# Stack Puzzle: Finding "patterns" in 2D arrays using Convolution Operations

### #stackoverflow #python #numpy #convolution #datascience

Around the month of January from 2021, I solved an interesting problem on **Stack Overflow1 **so in this post, allow me to share the problem with you as a **coding puzzle,** and let’s explore an interesting solution to it.

**Puzzle**: *Given an imperfect 2D lattice/array with 1s and 0s forming a repeating pattern, find the “gaps” in the structure where some of the 1s are missing.*

Here are a few examples of what the 2D lattices and the “gaps” in them look like -

The yellow points represent 1s and the rest represent 0s. Notice that in a few places where the regular structure should persist, a few 1s are missing. The goal of this puzzle is to write code that can identify these “gaps”. Here is the starter code to create these 2D arrays in python -

```
import numpy as np
arr = np.array([[1, 0, 0, 0, 1, 0, 0, 0, 0], #one gap here
[0, 0, 1, 0, 0, 0, 1, 0, 0],
[1, 0, 0, 0, 1, 0, 0, 0, 1],
[0, 0, 1, 0, 0, 0, 0, 0, 0], #one gap here
[1, 0, 0, 0, 1, 0, 0, 0, 1]])
```

NOTE: There is one assumption here. There should exist at least one complete pattern in the lattice/array. Not every instance of the pattern can have a gap in it!

And, let’s say you are given a function to generate such “impure” lattices on demand, so you can test your algorithm properly!

```
import random
import numpy as np
import matplotlib.pyplot as plt
def generate_random_lattice(gaps=0.1):
#Generate random tile pattern
n,m = random.randrange(3,9,2), random.randrange(3,9,2)
tile = np.zeros((n,m)).astype(int)
tile[::tile.shape[0]-1, ::tile.shape[1]-1] = 1 #update corners
tile[tile.shape[0]//2, tile.shape[1]//2] = 1 #update center
tile = tile[:-1, :-1] #remove bottom edge
#Create pure lattice
x,y = np.random.randint(2,10), np.random.randint(2,10)
lattice = np.tile(tile, (x,y))
#Add impurities / gaps
ones_shape = lattice[lattice.nonzero()].shape
lattice[lattice.nonzero()] = np.random.binomial(n=1, p=1-gaps, size=ones_shape)
#Plot lattice
plt.imshow(lattice)
return lattice
arr = generate_random_lattice()
```

Do think about how you would solve this puzzle algorithmically, or better yet, attempt it before scrolling down to the (potential) solution!

There are a million ways to solve this problem, but I would like to explore one that involves an operation which is is very frequently used in the world of Data Science and Machine Learning: **Convolutions**.

# Solution: Using Convolutions

The folks with a background in ML/Data Science would already know what the term “Convolution**”** is, as it is foundational to Computer Vision and Image Processing. **Convolution Neural Networks** (CNNs) are a class of neural network architectures and at their core, they use the operation named **Convolution**.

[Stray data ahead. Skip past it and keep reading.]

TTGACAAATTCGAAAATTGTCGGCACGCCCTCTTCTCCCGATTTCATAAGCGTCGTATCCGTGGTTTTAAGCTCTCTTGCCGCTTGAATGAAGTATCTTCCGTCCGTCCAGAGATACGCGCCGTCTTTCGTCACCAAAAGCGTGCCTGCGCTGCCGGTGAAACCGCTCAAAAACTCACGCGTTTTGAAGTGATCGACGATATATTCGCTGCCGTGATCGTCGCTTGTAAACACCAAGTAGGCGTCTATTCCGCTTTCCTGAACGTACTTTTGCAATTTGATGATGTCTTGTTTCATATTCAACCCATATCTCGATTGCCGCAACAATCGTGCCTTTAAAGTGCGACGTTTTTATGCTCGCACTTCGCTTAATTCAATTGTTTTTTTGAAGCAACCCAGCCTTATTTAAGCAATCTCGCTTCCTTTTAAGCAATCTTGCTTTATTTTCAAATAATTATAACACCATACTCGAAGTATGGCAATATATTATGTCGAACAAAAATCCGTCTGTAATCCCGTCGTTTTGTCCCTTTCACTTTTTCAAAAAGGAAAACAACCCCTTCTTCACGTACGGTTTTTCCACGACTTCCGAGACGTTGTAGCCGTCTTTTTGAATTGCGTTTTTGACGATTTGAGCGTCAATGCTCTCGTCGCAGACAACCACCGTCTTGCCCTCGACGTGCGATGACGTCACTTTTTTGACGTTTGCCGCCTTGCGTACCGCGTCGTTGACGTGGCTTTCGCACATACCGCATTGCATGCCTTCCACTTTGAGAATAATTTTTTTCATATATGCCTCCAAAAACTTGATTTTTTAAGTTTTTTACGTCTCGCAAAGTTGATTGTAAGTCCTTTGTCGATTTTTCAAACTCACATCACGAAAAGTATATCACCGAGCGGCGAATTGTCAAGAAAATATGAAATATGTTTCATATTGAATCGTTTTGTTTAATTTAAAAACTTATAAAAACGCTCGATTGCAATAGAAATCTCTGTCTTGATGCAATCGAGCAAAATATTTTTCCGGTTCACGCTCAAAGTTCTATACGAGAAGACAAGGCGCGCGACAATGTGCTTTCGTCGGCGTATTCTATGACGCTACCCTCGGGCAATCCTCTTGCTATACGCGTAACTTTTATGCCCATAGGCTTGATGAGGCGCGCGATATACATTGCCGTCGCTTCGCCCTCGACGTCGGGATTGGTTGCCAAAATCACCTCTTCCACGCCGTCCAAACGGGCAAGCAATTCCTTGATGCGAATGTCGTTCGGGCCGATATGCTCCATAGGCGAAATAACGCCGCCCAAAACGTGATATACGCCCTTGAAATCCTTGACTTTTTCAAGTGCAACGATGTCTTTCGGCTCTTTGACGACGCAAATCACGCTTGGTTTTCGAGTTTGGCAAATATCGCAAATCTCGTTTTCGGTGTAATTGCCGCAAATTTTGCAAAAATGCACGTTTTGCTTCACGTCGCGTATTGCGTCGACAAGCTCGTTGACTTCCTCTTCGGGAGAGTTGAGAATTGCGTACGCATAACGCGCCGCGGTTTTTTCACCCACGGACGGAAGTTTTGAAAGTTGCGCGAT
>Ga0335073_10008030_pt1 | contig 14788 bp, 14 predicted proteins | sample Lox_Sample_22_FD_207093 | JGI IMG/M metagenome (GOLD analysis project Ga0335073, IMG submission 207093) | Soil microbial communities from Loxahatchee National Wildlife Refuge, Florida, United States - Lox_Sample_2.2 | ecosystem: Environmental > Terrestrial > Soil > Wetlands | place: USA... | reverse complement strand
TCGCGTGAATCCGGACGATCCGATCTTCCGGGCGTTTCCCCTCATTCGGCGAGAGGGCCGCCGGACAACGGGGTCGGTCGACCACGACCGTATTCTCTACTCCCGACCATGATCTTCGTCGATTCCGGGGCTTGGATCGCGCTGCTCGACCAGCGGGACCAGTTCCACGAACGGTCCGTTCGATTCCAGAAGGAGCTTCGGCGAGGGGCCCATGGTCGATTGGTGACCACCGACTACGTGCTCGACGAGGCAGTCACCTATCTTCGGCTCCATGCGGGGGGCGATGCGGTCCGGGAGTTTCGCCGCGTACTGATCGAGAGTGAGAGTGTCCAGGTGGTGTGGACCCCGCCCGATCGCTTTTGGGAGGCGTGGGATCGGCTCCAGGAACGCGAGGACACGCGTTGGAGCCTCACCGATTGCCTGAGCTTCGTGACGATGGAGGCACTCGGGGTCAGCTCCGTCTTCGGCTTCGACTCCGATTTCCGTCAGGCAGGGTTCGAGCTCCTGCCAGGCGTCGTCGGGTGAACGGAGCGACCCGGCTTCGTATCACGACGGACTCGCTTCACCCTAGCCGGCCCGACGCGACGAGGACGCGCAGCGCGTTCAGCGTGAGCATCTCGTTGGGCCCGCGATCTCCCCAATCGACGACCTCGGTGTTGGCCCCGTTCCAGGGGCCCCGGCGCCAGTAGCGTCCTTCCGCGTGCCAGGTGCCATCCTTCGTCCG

I will not go a lot deeper into what the Convolution operation or CNNs are but here is a quick overview.

## What is a 2D Convolution?

A 2D convolution operation involves a matrix/image and a filter. The filter is moved/convolved over the matrix and a dot product is performed, which is returned in the output matrix. In an implementation, since these are independent operations, these can be done in parallel in a vectorized manner.

We can use other operations instead of a dot product as well! The idea here is that if the pattern in the filter is found in the image exactly, it should return a very high value. The analysis of the output of the operation reveals what the filter and the operation is designed to discover.

There is additional complexity here due to how padding can be leveraged etc, but I will skip that for this post. There is a lot of great material on this online, for example, this one. Here is a visual representation of what this operation looks like (image source: wikipedia)

An interesting thing here is that Convolutions are used for identifying “patterns” in an image, but they can also be used to find a lack of a given pattern, which is the case in this coding puzzle.

With this knowledge, let’s design an algorithm of how we can detect and mark these gaps given an “imperfect lattice” or an array with a repeating pattern with some imperfections.

**Here is the pseudo-code** -

Identify the

**smallest convolution window**size by analyzing the proximity of 1s, row-wise and column-wise.Estimate the number of such

**repeating patterns**in the array over both axes.**Fetch all the convolution windows**by iterating over the array.Take the

**sum of each convolution window**to search for “gaps”. The largest sum would indicate a complete pattern, while anything less would indicate incomplete patterns.Fetch a copy of the

**complete pattern**and subtract it (with broadcasting) from each convolution window to get the “gaps” as -1’s.Check the location of the -1’s and

**mark them in the original array**.

Let’s begin implementing it. First, let’s start by generating an example to work with.

```
arr = generate_random_lattice() #using the function above
print(arr.shape)
(19, 17)
```

Let’s start by analyzing the proximity of 1s over the 2 axes. When working on anything related to “distance between elements” or “span of a specific element” in arrays, I find using `numpy.cumsum()`

is quite common. Because we have gaps in the lattice, we can get the pattern over the 2 axes by just taking a sum as below -

```
print(arr.sum(1))
print(arr.sum(0))
[4 0 0 3 0 0 5 0 0 3 0 0 5 0 0 4 0 0 4] #pattern of x-2-x-2-x
[4 0 2 0 4 0 3 0 4 0 3 0 4 0 2 0 2] #pattern of x-1-x-1-x
```

We can see that this shows us the structure of the pattern over both axes while “ignoring” the gaps in the lattice. Let’s use this to get the shape of the convolution window that we want to fetch from the array.

```
xdims = np.unique((arr.sum(1)!=0).cumsum(), return_counts=True)[1].max()*2+1